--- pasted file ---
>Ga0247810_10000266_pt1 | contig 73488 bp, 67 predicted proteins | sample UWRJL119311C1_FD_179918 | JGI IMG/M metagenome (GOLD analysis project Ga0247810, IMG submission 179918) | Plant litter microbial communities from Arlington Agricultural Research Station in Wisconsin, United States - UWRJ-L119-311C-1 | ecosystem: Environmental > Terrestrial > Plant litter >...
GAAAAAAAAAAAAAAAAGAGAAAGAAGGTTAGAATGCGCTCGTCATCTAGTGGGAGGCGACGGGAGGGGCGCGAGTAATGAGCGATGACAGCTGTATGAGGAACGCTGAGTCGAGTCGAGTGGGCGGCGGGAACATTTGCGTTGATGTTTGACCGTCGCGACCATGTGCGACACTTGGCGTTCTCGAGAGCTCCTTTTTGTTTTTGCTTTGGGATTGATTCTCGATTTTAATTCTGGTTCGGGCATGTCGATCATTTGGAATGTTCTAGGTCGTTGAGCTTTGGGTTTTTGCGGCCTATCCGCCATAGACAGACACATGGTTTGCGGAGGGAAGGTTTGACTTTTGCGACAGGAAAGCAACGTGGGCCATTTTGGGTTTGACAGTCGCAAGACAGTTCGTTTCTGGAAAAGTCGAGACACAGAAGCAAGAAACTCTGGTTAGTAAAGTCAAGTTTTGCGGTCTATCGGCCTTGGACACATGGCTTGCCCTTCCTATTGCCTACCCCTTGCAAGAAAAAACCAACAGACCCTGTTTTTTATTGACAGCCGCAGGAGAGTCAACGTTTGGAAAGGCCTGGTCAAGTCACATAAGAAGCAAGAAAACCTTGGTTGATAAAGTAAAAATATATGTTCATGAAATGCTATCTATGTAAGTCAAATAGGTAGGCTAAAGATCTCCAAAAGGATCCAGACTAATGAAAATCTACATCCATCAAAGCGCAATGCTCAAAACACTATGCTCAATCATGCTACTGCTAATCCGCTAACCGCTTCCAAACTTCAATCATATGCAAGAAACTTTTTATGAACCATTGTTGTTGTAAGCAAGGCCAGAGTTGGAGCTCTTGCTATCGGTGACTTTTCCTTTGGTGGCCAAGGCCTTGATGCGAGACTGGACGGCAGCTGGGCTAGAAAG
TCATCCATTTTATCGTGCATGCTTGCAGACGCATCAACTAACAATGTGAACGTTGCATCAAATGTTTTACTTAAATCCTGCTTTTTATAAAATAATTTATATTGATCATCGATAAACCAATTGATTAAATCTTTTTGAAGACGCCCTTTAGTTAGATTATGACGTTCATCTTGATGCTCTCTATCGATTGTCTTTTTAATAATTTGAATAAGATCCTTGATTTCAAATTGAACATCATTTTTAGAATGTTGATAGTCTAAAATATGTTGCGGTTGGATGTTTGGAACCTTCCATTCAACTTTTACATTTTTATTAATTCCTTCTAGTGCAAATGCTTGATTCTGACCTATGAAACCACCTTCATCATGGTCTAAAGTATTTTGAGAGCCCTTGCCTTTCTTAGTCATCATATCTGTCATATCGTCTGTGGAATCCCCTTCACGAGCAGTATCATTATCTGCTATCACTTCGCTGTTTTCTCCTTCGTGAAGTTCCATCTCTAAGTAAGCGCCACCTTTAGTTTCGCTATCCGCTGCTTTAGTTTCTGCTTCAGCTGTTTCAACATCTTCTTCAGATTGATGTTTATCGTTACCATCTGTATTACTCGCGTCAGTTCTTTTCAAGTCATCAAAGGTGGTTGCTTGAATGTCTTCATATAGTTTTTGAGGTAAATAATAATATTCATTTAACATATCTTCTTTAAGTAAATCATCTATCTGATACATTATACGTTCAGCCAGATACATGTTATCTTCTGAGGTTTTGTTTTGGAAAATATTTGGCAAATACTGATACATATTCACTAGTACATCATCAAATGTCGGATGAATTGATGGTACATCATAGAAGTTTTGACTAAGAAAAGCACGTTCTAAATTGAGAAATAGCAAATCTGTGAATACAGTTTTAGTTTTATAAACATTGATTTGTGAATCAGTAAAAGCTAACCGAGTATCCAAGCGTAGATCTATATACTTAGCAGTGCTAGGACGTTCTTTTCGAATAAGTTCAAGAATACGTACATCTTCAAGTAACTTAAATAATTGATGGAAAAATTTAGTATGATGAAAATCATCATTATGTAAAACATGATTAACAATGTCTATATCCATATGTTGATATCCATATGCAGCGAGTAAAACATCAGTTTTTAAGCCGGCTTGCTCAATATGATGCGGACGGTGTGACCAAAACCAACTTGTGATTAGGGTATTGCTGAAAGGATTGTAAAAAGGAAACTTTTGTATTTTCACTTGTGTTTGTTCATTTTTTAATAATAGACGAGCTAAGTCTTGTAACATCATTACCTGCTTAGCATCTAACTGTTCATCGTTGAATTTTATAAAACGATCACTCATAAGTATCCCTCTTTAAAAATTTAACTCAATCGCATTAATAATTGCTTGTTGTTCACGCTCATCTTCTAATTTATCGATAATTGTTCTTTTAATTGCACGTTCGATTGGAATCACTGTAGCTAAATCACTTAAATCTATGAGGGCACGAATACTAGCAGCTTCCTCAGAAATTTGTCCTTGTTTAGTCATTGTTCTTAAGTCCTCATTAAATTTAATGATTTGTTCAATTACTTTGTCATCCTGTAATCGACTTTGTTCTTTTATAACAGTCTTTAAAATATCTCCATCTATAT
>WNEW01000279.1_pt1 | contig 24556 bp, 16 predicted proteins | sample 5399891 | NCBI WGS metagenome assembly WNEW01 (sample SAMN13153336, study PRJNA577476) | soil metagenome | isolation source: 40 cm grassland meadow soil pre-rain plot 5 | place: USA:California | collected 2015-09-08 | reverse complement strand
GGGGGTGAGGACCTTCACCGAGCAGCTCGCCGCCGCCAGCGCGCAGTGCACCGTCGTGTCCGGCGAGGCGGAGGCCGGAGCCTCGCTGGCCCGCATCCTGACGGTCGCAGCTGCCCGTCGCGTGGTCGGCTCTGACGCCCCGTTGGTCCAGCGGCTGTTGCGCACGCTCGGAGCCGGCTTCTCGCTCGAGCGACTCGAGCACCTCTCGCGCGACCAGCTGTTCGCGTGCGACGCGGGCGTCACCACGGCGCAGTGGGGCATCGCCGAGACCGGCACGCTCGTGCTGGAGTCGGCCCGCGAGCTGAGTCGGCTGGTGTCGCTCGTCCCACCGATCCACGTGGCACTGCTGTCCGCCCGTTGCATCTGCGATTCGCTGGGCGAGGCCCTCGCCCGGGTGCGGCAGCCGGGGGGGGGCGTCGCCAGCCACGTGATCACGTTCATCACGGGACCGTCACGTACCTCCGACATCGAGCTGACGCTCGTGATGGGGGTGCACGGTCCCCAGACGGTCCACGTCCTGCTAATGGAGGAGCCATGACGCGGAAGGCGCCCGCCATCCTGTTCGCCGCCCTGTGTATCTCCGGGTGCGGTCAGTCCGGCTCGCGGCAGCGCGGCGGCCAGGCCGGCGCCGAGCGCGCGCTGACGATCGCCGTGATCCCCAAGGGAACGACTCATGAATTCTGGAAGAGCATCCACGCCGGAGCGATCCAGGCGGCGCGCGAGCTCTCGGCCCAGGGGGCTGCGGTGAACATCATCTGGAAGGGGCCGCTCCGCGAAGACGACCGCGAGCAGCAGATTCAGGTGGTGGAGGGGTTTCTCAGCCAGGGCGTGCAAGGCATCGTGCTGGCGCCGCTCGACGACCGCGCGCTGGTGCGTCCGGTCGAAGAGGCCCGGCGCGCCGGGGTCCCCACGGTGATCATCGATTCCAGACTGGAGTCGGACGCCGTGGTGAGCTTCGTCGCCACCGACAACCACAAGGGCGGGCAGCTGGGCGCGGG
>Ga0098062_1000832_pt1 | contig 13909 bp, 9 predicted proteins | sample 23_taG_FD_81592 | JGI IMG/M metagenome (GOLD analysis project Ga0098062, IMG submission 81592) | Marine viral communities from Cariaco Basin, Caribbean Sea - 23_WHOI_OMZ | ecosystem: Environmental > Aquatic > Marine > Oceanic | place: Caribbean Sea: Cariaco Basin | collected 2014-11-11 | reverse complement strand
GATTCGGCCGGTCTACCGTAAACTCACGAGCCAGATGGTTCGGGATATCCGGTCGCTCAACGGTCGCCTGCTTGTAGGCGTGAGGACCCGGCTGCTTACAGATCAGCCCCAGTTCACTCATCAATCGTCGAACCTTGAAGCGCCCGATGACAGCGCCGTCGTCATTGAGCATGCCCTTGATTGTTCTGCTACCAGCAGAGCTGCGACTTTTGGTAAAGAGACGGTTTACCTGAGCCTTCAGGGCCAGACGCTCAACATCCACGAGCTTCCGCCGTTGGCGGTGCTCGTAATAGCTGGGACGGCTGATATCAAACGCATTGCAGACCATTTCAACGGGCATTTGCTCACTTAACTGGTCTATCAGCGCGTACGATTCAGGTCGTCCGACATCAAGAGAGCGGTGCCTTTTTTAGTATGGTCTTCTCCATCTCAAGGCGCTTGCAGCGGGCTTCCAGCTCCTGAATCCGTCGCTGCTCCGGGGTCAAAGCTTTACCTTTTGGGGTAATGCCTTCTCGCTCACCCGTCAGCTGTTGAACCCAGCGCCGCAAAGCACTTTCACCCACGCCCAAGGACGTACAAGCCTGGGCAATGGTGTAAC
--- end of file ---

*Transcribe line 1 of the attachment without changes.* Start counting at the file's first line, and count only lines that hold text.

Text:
>Ga0247810_10000266_pt1 | contig 73488 bp, 67 predicted proteins | sample UWRJL119311C1_FD_179918 | JGI IMG/M metagenome (GOLD analysis project Ga0247810, IMG submission 179918) | Plant litter microbial communities from Arlington Agricultural Research Station in Wisconsin, United States - UWRJ-L119-311C-1 | ecosystem: Environmental > Terrestrial > Plant litter >...